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A Decade After the Coup, Rival Factions Closer Than Ever

Relations are closer now than ever between the Cambodian People's Party and Funcinpec, who 10 years ago battled in the streets of Phnom Penh for control of the country.

The fighting on July 5 and July 6 ended in political dominance from the CPP, and scores dead Funcinpec soldiers and leaders.

The two parties have since buried the hatchet, and are mostly silent on the event. The opposition Sam Rainsy Party continues to commemorate the fighting as a blow to democracy.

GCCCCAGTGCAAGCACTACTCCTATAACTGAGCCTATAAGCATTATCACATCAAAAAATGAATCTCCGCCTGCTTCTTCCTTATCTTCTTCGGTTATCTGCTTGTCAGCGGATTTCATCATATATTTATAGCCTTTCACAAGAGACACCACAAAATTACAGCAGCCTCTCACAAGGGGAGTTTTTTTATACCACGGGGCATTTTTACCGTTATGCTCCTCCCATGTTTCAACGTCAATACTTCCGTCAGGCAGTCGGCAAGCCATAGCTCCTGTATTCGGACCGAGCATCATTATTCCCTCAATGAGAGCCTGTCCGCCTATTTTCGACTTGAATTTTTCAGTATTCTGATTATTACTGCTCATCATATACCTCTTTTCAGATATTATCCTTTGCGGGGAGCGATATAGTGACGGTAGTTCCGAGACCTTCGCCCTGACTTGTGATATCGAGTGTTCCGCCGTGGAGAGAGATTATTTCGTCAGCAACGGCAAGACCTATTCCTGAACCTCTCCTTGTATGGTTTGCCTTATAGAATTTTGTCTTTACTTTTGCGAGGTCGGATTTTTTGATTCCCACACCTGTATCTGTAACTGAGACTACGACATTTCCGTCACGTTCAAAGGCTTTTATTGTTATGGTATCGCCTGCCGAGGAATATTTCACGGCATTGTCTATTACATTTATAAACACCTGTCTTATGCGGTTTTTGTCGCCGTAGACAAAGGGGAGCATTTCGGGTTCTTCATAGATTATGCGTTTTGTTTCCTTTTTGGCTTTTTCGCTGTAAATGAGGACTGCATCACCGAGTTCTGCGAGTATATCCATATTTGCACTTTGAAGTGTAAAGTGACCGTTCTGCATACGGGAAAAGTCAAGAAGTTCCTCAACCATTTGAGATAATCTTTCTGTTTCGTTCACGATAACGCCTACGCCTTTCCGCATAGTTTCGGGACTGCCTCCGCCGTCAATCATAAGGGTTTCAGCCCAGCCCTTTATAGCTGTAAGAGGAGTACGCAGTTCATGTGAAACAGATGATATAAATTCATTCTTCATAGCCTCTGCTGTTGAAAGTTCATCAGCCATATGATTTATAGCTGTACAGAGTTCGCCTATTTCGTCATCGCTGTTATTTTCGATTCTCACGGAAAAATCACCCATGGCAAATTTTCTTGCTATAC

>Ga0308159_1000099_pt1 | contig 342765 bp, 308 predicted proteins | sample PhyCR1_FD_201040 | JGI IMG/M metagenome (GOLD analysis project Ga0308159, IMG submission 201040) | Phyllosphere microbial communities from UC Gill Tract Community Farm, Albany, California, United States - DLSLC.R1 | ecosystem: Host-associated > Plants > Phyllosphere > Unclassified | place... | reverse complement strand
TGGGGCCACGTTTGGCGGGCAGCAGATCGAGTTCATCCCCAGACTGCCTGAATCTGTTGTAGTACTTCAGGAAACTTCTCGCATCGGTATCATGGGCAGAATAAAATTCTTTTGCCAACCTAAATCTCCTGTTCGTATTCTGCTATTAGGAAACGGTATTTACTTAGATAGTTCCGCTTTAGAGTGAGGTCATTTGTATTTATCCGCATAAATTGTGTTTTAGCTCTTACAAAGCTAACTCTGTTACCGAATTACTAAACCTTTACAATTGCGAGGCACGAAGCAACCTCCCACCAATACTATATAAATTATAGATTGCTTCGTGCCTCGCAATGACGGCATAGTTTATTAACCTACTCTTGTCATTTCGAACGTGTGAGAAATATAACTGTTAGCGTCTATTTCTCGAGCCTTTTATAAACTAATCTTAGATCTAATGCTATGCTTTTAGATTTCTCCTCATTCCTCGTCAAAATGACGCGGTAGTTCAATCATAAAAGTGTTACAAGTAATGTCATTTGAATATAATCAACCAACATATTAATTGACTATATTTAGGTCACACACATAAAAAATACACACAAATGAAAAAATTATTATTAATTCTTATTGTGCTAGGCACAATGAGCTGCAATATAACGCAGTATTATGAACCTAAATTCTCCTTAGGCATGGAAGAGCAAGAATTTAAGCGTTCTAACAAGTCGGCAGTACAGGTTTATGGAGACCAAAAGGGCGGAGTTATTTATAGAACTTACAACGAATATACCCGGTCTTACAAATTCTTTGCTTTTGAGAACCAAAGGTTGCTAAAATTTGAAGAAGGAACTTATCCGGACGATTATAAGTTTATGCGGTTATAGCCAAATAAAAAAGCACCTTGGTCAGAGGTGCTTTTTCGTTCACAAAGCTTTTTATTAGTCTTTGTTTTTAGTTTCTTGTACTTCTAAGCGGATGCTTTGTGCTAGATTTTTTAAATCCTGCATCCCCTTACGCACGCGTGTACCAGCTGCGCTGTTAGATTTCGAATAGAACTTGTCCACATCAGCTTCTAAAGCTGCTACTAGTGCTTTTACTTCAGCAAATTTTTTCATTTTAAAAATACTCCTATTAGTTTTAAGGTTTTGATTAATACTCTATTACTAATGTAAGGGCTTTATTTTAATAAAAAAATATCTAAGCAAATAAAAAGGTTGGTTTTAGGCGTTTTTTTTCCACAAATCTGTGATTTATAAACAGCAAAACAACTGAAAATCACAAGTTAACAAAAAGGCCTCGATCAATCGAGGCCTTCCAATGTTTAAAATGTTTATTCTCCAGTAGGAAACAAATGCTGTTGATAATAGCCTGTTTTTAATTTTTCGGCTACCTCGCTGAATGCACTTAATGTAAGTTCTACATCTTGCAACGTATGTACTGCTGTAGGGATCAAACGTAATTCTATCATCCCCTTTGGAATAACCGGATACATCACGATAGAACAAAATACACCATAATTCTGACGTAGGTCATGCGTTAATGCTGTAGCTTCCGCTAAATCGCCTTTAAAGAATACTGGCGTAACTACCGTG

Government spokesman Khieu Kanharith said Thursday the parties had agreed not to think about those days, but that without the two parties, the Khmer Rouge would still be around.

"Whatever is history, will be history, but we think about the future so we can unite to build the future," Funcinpec President Keo Puth Rasmey said.

Sam Rainsy Party Secretary-General Mu Sochua, who was once a Funcinpec minister, said the duty for Cambodians was to preserve history and culture.

"Whenever there is death, we have to have this kind of ceremony," she said.